As a decentralised, peer to peer cryptocurrency free from external control, bitcoin has performed incredibly well, outdoing all other currencies and commodities by an unbelievably huge margin. But this very aspect of bitcoin that makes it so enticing as an alternative is also its bane. As a currency free from regulatory controls and in the absence of a central authority to stabilise the currency, bitcoin is uniquely sensitive to market changes. Proving that its fundamentals are sound, bitcoin has fallen only to rise to much greater heights. Here’s a short chronicle of the major jolts in the history of bitcoin and how bitcoin has rebounded every time.
2011: Mt. Gox hack
In June 2011, Mt Gox, the number one bitcoin exchange was hacked and the asking price was changed to 1 cent by the hackers, who bought bitcoin at the nominal amount. This caused a loss of over $850,000 to the exchange and prices dropped from a peak price of $32 to less than $2 over six months. Bitcoin ended the year at $4.50.
2012: Modest gains and a crash
Following the dismal performance and the slump in 2011, bitcoin rallied, albeit with fluctuations, to just over $15 when disaster struck again. This time it was a Ponzi scheme that left investors in the lurch, with a ludicrous promise of 1% daily profits on bitcoin investments. The Ponzi scheme operator made off with an estimated 500000 coins. Bitcoin sunk to the $10 mark and never crossed $15 again until the end of the year.
2013: Revival of hope in spring
It was in the first half of 2013 that bitcoin came into its own. Following mainstream media interest and coverage, bitcoin shot up to a spectacular $266, gladdening the hearts of early investors. Bitcoin started shedding its reputation for association with shady elements like drug dealers and started becoming a truly mainstream investment asset. The resulting hype created a bubble and bitcoin again shed a massive 71% of its value overnight, dropping to $67 from $233. An outage at Mt. Gox bitcoin exchange due to unprecedented traffic also made matters worse.
Spectacular rise and a stunning fall
In the latter half of 2013, bitcoin hovered around the $120 mark until November when it rose steeply to $1150 only to fall again to $500 by mid-December. This classic bubble was fuelled by speculating amateur investors who thronged to buy bitcoin following positive media coverage, increasing awareness, a positive stance adopted by regulatory authorities and the finding that bitcoin had shed its shady tag following greater adoption by law-abiding people. The crash was also made worse by the closure of Tradehill, a major bitcoin exchange second only to Mt. Gox.
Though bitcoin lost more than half of its peak value, putting aside short-term volatility, a general upward trend could be made out by the end of 2013.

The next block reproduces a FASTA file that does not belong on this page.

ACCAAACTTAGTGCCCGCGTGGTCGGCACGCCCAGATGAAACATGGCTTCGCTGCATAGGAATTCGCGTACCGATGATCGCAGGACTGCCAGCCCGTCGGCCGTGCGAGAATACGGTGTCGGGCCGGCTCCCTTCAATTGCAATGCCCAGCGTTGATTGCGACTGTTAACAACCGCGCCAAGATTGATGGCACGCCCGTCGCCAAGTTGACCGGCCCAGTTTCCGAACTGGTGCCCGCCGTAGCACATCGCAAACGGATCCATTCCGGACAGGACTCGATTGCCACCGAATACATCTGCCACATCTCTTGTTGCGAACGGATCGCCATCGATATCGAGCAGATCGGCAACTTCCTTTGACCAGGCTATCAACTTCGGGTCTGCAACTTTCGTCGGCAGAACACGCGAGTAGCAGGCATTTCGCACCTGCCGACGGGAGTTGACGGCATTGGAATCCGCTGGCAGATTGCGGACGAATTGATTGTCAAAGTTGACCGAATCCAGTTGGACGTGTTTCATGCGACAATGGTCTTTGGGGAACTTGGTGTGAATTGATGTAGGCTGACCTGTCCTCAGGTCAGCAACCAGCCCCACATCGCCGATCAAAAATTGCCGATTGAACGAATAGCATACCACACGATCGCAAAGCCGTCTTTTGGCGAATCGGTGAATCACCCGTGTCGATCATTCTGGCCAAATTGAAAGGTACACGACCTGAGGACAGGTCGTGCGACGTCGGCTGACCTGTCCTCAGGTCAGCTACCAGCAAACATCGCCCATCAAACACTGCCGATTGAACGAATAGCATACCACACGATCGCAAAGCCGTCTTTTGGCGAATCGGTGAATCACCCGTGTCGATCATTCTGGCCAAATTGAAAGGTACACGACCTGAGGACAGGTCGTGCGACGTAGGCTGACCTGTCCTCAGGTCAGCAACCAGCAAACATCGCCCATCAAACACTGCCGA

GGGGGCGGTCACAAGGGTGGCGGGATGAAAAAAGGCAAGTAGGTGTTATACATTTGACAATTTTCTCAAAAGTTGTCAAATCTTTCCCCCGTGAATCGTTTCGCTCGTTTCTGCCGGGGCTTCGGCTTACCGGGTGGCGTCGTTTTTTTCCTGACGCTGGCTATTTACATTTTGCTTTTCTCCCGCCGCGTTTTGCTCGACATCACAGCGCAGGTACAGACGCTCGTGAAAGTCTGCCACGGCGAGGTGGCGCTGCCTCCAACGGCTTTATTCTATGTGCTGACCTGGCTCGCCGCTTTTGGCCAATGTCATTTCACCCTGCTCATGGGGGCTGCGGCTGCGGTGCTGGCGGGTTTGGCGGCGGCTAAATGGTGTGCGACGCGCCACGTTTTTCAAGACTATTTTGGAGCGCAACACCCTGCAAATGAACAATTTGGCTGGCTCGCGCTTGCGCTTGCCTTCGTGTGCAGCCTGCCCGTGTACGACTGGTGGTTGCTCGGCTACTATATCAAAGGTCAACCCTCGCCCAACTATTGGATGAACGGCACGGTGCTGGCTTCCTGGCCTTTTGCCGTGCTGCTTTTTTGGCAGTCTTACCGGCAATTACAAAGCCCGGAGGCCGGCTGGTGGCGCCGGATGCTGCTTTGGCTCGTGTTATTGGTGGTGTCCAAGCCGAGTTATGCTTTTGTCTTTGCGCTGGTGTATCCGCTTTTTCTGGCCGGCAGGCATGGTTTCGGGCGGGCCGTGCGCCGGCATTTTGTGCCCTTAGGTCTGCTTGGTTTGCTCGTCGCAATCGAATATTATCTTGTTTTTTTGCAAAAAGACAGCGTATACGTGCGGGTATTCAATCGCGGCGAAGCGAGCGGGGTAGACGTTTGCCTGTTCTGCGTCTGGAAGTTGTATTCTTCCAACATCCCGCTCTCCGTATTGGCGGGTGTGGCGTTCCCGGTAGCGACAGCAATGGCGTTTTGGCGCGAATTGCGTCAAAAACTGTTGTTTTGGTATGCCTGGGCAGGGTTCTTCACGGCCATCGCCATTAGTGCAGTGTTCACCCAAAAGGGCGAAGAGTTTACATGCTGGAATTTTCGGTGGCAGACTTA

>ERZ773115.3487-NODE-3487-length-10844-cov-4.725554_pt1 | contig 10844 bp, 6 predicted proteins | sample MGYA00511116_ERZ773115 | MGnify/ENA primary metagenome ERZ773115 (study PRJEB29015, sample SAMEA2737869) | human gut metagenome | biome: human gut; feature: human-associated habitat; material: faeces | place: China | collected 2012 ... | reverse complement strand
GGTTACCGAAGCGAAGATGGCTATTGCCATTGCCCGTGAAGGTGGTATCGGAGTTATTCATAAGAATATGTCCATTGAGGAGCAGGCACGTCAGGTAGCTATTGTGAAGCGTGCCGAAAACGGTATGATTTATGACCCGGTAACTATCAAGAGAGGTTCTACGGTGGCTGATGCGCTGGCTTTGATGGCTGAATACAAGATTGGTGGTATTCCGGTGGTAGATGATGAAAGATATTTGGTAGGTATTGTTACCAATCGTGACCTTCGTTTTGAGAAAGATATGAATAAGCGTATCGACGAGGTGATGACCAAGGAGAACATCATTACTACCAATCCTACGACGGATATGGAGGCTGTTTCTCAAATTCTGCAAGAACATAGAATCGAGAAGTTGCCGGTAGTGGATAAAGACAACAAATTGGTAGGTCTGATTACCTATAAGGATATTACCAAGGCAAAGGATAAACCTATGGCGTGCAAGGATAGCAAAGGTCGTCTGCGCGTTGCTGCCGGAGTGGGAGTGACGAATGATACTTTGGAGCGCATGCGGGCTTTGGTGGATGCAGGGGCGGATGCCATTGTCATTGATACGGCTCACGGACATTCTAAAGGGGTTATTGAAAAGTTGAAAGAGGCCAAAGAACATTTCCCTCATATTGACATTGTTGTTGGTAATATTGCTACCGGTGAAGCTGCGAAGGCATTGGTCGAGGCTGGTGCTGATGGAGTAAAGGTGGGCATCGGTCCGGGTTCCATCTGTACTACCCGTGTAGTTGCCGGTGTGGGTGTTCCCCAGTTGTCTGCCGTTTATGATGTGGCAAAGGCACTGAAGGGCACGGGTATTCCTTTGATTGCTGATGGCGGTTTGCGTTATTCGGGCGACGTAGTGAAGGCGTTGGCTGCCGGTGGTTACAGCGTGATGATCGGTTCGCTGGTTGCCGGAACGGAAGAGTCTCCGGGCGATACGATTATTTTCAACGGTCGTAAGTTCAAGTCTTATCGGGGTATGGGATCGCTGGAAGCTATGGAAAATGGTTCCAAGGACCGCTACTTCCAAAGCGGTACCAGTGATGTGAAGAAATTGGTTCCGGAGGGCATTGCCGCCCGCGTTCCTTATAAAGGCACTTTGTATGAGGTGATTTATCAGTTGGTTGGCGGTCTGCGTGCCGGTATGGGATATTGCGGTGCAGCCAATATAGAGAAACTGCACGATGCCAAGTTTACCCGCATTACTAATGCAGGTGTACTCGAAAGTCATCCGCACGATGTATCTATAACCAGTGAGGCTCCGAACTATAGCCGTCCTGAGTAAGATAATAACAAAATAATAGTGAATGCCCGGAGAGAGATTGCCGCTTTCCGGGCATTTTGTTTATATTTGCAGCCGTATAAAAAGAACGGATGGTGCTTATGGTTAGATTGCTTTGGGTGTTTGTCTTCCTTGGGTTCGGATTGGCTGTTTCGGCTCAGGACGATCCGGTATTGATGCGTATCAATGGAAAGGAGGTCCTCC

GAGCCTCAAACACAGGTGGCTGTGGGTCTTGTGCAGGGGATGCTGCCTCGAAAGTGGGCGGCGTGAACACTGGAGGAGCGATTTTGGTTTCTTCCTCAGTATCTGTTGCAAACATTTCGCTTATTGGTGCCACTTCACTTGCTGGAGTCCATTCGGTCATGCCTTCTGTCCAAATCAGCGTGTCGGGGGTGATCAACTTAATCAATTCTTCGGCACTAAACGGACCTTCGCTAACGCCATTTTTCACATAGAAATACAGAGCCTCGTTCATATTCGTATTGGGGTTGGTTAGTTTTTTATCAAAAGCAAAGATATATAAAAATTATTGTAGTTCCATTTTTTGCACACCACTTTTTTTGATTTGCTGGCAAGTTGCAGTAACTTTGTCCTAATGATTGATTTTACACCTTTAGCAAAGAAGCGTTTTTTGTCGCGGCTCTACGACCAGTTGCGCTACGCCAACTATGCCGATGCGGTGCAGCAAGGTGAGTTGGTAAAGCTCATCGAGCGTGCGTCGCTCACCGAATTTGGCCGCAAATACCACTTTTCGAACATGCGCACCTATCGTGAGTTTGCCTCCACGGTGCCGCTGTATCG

2014: Mt. Gox goes bankrupt
In 2014, prices started picking up again through January until Mt. Gox was hacked the next month. On February 7, the leading bitcoin exchange halted withdrawals and made public that hackers had made off with 850,000 bitcoins (now worth around $4 billion). This severely undermined investor confidence and created an existential crisis of sorts for bitcoin. Many observers portended doom for bitcoin. Bitcoin’s value plummeted by over 49% and it never crossed the $1000 mark again for two long years.
2017: Adoption by Institutional investors
After a lackluster performance for two years from 2014, bitcoin breached the $1000 mark again due to renewed interest from the public, after knowledge of cryptocurrencies became mainstream. People learned that the fundamentals were sound and that cryptocurrencies were a much better alternative to fiat money. But, more than the public interest, it was institutional investors embracing bitcoin with open arms that powered bitcoin’s soaring rise to $5000 by the start of September.
Again, this didn’t last long as the shocked bitcoin community learned about China banning cryptocurrency exchanges with rumours doing the rounds that cryptocurrencies might be outlawed. China produces two out of every three bitcoins mined and is the mining capital of the world. Prices plunged by 37%. Further, JP Morgan called bitcoin a fraud, only to be caught buying huge quantities later at a lower price. These events brought down the price to $3200. But in less than a month, as of writing this article, bitcoin has again rebounded to over $4300.
Since institutional investors are heavily investing in bitcoin, it’s widely expected that bitcoin prices would only rise and reach $5000-$6000 in the coming days. Some are still skeptical and believe this is a bubble waiting to burst again.
Whatever might be the case, despite short-term volatilities, the upward trend has been fairly consistent. Bitcoin has fallen every time only to rise up to new highs. With the mainstream adoption and increasing acceptance of bitcoin as payment, the volatility is only expected to come down significantly. So, if you are looking to start on bitcoin with your eyes set on the long-term rewards, and if past trends are anything to go by, this bet may seem attractive.